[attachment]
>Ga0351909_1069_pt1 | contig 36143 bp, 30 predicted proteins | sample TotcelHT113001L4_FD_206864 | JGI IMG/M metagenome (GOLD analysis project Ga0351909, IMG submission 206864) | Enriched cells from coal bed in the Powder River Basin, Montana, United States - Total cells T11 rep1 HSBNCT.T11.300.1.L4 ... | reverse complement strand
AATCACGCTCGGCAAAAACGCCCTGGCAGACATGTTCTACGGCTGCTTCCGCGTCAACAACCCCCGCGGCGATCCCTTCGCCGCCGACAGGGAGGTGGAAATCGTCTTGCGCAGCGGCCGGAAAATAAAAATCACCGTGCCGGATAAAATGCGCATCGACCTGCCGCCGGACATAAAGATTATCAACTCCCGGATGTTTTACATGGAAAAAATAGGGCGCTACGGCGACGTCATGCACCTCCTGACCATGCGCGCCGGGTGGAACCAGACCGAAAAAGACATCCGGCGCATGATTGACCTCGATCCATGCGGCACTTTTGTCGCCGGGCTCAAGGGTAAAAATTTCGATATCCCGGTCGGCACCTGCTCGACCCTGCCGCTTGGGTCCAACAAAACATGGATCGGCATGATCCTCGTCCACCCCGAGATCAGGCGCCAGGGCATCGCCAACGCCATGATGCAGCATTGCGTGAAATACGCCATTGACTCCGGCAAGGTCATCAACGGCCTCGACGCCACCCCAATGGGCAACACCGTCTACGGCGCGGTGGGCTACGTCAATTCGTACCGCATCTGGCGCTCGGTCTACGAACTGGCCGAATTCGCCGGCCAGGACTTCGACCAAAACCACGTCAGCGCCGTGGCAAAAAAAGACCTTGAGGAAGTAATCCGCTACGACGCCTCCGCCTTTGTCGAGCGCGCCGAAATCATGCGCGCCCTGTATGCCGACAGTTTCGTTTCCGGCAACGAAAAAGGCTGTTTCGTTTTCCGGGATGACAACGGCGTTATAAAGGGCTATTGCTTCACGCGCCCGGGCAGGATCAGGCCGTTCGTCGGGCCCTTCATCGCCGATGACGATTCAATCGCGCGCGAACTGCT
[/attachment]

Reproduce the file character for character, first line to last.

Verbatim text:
>Ga0351909_1069_pt1 | contig 36143 bp, 30 predicted proteins | sample TotcelHT113001L4_FD_206864 | JGI IMG/M metagenome (GOLD analysis project Ga0351909, IMG submission 206864) | Enriched cells from coal bed in the Powder River Basin, Montana, United States - Total cells T11 rep1 HSBNCT.T11.300.1.L4 ... | reverse complement strand
AATCACGCTCGGCAAAAACGCCCTGGCAGACATGTTCTACGGCTGCTTCCGCGTCAACAACCCCCGCGGCGATCCCTTCGCCGCCGACAGGGAGGTGGAAATCGTCTTGCGCAGCGGCCGGAAAATAAAAATCACCGTGCCGGATAAAATGCGCATCGACCTGCCGCCGGACATAAAGATTATCAACTCCCGGATGTTTTACATGGAAAAAATAGGGCGCTACGGCGACGTCATGCACCTCCTGACCATGCGCGCCGGGTGGAACCAGACCGAAAAAGACATCCGGCGCATGATTGACCTCGATCCATGCGGCACTTTTGTCGCCGGGCTCAAGGGTAAAAATTTCGATATCCCGGTCGGCACCTGCTCGACCCTGCCGCTTGGGTCCAACAAAACATGGATCGGCATGATCCTCGTCCACCCCGAGATCAGGCGCCAGGGCATCGCCAACGCCATGATGCAGCATTGCGTGAAATACGCCATTGACTCCGGCAAGGTCATCAACGGCCTCGACGCCACCCCAATGGGCAACACCGTCTACGGCGCGGTGGGCTACGTCAATTCGTACCGCATCTGGCGCTCGGTCTACGAACTGGCCGAATTCGCCGGCCAGGACTTCGACCAAAACCACGTCAGCGCCGTGGCAAAAAAAGACCTTGAGGAAGTAATCCGCTACGACGCCTCCGCCTTTGTCGAGCGCGCCGAAATCATGCGCGCCCTGTATGCCGACAGTTTCGTTTCCGGCAACGAAAAAGGCTGTTTCGTTTTCCGGGATGACAACGGCGTTATAAAGGGCTATTGCTTCACGCGCCCGGGCAGGATCAGGCCGTTCGTCGGGCCCTTCATCGCCGATGACGATTCAATCGCGCGCGAACTGCT